dc.subjectLiterature
dc.subjectLatin America
dc.subjectSpatiality
dc.subjectGangster
dc.subjectDictator
dc.subjectPre-revolution
dc.titleThe Function of Physical Space in the Cuban Novel of the 1950s
dc.typeThesis or dissertation
dc.type.qualificationlevelDoctoral
refterms.dateFOA2018-08-21T10:20:20Z
html.description.abstractLong overshadowed by the subsequent 1960s ‘Boom’, Cuban novels of the 1950s have been confined to the backwater of literary analysis, often grouped together and dismissed as mere social realism like their Spanish counterparts, or described as inferior. The spatial has been similarly overlooked in literary analysis in favour of a focus on stylistic experimentation, narrative structure, characterisation and the temporal. More recently, however, theorists such as Mitchell (1980) and (1989), and Wegner (2002), have argued that literature has become increasingly spatial, and that a greater focus on spatial analysis is needed. Furthermore, conceptions of space in literature have moved from the static notion of ‘setting’ and identification within a specific location and time, to embrace the function of actual physical spaces, whether exterior or interior, public or private, embedded or liminal, juxtaposed, dynamic, static or fluid. One Cuban novel of the 1950s has already been discussed from a spatial perspective - El acoso (1956) by Alejo Carpentier. Using the two previous studies on spatiality in this novel as a starting point (Stanton [1993] and Vásquez [1996]), this analysis expands on the conclusions made by these studies, stressing the importance of water imagery, and demonstrating that spaces in El acoso are essentially dynamic and female-gendered, arguing that the crisis experienced by the acosado is actually one of masculine identity. Building on the expanded analysis of space in El acoso, three lesser-known Cuban novels of the 1950s are then considered from the perspective of space: Los Valedontes (1953) by Alcides Iznaga, Romelia Vargas (1952) by Surama Ferrer, and La trampa (1956) by Enrique Serpa. The socio-economic, political and cultural backcloth for the novels is set out, before an investigation into theories of space, both literary and non-literary, is conducted. Spaces in Los Valedontes reveal that in the rural domain, sexual identities are stable with conventional masculine hegemony virtually uncontested. Spaces in Romelia Vargas demonstrate that in the urban domain, female sexual identity, albeit historically suppressed, triumphs over the traditionally dominant male norm, whilst a study of spaces in La trampa demonstrates that not only are gangsters, policemen and homosexuals shown to occupy particularly challenged positions, but also that constructions of mainstream Cuban masculinity are under threat. The conclusion compares the function of spaces across all four novels, adding new insights into existing theories of literary space where appropriate. This thesis, therefore, tests the hypothesis that the manipulation of space in these novels constitutes material worthy of study, showing that spaces are dynamic and challenging when female-gendered, and constituting a threat to the hegemony exerted by traditional models of masculinity. Spaces in these novels demonstrate how the early part of the 1950s was a period in which an unpredictable array of contested positions was exposed through cultural, racial, gender and sexual stereotypes, leaving conventional norms of identity open to question.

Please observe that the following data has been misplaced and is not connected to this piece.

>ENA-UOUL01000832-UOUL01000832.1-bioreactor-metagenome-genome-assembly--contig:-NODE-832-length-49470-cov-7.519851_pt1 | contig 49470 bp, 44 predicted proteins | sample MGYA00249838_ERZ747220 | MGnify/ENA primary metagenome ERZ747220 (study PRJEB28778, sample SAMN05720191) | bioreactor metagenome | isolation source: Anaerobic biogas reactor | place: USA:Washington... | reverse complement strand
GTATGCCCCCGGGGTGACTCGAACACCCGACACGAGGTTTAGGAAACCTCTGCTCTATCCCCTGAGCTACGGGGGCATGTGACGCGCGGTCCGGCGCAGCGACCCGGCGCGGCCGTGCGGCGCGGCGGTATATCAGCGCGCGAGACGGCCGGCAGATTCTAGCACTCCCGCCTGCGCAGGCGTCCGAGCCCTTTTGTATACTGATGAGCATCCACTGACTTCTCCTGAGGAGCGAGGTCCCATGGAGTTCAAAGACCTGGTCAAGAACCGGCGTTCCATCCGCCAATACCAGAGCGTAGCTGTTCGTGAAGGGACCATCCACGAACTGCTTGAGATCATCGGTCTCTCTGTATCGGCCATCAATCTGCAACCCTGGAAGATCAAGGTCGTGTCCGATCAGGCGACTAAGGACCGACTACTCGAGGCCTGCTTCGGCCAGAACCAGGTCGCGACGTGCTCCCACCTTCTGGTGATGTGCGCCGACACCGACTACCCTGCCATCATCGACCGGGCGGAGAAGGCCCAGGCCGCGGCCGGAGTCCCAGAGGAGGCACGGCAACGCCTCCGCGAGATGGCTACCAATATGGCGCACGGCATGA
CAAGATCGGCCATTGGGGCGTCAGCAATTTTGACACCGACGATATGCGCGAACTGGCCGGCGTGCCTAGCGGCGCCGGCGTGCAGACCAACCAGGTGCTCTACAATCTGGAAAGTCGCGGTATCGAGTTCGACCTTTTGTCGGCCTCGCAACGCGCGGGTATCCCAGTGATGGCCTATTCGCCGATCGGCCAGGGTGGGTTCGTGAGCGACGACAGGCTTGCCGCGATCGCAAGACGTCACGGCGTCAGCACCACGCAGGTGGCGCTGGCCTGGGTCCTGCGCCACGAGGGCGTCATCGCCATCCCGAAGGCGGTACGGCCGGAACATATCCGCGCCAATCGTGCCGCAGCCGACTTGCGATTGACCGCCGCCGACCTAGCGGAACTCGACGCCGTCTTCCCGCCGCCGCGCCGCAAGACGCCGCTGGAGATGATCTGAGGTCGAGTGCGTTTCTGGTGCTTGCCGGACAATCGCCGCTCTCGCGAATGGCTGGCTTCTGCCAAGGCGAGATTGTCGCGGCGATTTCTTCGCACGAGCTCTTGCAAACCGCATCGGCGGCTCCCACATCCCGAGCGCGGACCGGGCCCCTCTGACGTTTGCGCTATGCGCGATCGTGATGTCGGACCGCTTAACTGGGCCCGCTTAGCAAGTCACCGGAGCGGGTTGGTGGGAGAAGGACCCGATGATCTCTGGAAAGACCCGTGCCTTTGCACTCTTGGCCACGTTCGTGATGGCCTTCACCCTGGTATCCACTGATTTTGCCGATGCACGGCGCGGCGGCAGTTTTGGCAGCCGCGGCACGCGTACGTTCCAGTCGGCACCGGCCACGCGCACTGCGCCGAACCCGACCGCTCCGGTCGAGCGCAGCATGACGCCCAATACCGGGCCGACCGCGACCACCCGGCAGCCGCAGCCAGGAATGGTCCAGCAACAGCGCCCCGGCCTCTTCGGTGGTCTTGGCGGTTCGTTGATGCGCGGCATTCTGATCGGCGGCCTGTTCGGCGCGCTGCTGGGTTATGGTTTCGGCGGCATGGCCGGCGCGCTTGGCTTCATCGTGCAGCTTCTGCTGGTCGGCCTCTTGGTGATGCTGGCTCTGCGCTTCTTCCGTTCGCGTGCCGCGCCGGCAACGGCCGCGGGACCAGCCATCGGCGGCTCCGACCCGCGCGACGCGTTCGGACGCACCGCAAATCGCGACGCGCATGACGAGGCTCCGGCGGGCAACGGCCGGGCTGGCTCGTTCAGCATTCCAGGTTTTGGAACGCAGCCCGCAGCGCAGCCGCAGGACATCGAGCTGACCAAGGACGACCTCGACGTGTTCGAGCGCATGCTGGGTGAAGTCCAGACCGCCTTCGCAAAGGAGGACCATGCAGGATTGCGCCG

Files in this item

Thumbnail
Name:
Ingham Phd thesis.pdf
Size:
994.9Kb
Format:
PDF

This item appears in the following Collection(s)

Show simple item record